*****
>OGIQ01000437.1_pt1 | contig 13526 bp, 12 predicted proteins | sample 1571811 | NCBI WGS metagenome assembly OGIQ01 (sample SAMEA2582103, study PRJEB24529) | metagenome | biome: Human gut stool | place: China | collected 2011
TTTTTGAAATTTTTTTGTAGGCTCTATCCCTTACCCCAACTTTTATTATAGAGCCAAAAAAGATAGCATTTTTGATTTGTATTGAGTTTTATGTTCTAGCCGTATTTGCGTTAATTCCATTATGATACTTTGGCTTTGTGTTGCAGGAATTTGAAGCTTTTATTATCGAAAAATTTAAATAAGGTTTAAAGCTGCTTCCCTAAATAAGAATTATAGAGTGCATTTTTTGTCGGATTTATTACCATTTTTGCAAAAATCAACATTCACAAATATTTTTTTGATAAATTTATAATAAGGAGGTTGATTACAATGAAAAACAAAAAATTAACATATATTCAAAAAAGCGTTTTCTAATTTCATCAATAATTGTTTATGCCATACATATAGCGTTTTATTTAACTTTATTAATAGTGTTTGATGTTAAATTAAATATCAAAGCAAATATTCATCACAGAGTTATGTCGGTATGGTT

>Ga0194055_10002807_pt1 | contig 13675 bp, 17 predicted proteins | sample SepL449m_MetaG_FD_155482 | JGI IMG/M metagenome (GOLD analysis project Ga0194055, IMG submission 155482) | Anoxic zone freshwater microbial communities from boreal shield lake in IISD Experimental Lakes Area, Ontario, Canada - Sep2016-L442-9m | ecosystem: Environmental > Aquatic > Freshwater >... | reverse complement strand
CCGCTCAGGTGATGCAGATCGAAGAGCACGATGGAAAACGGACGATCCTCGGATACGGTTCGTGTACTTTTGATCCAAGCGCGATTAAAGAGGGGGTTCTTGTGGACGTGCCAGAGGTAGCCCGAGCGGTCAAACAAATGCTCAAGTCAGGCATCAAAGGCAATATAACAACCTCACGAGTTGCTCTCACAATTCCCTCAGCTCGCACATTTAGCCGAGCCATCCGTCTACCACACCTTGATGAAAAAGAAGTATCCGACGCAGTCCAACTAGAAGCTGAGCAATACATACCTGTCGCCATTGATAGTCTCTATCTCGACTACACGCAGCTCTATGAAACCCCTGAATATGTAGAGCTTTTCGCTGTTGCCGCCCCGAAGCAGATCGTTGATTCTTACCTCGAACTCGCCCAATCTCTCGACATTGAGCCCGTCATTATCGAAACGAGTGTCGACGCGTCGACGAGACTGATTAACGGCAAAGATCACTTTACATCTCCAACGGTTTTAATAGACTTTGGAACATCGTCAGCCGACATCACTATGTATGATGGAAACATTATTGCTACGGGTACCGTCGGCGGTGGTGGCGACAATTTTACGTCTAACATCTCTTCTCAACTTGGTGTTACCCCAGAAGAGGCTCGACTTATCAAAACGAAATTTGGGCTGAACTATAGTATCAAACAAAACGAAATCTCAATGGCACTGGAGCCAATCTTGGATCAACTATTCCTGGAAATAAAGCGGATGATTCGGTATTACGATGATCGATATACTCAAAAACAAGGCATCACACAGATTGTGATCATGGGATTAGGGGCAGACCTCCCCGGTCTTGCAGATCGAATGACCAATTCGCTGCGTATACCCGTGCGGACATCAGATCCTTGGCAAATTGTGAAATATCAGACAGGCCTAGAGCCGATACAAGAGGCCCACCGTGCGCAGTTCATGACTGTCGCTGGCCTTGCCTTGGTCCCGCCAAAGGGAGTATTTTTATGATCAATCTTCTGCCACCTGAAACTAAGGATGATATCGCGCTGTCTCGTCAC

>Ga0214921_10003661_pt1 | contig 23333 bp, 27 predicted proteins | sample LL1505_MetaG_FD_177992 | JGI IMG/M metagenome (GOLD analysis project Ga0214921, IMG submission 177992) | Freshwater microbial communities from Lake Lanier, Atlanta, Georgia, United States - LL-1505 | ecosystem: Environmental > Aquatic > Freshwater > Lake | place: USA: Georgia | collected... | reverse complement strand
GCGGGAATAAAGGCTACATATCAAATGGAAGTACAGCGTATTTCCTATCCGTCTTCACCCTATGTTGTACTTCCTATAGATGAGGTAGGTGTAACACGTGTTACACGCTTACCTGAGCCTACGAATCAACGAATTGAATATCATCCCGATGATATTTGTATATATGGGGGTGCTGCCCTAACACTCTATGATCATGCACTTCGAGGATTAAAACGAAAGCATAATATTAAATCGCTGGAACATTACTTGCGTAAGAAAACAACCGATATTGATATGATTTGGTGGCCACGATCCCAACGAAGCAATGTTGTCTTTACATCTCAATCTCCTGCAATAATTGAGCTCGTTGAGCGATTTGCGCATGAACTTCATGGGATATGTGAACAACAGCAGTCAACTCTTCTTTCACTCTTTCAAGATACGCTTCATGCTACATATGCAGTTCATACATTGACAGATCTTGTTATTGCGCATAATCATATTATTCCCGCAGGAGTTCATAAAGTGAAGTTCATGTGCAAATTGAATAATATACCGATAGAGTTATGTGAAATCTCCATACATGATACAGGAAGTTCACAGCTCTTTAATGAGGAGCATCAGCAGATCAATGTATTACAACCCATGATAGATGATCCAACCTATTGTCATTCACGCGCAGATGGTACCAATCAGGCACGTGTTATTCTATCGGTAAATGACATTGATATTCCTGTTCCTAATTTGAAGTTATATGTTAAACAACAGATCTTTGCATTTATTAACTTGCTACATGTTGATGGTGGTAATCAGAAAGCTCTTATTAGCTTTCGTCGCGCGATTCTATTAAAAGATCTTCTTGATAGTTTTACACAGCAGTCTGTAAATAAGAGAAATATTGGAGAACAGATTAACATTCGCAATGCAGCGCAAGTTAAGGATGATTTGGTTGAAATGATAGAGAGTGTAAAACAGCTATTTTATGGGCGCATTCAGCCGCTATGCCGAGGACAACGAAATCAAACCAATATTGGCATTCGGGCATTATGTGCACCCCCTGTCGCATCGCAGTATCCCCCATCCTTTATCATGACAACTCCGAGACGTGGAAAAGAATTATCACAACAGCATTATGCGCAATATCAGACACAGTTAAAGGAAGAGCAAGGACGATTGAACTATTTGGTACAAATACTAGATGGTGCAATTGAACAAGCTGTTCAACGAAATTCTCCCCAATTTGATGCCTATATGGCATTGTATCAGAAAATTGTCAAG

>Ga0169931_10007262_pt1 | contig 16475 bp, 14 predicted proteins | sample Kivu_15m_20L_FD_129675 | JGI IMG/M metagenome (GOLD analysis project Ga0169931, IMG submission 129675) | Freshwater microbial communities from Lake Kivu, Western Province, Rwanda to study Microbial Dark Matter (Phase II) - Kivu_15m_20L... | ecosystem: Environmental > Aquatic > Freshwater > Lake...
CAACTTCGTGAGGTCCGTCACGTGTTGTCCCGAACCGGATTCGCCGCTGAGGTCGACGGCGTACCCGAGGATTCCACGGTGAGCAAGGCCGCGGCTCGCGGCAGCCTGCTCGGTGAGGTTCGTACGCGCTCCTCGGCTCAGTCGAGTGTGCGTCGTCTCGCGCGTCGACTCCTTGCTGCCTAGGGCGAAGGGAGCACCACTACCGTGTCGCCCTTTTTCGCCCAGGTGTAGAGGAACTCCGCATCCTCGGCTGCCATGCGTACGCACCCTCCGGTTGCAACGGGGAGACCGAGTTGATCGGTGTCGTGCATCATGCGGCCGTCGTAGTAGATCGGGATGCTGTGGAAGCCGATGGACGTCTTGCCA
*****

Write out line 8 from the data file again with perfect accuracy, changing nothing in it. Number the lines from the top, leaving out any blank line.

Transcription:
CAACTTCGTGAGGTCCGTCACGTGTTGTCCCGAACCGGATTCGCCGCTGAGGTCGACGGCGTACCCGAGGATTCCACGGTGAGCAAGGCCGCGGCTCGCGGCAGCCTGCTCGGTGAGGTTCGTACGCGCTCCTCGGCTCAGTCGAGTGTGCGTCGTCTCGCGCGTCGACTCCTTGCTGCCTAGGGCGAAGGGAGCACCACTACCGTGTCGCCCTTTTTCGCCCAGGTGTAGAGGAACTCCGCATCCTCGGCTGCCATGCGTACGCACCCTCCGGTTGCAACGGGGAGACCGAGTTGATCGGTGTCGTGCATCATGCGGCCGTCGTAGTAGATCGGGATGCTGTGGAAGCCGATGGACGTCTTGCCA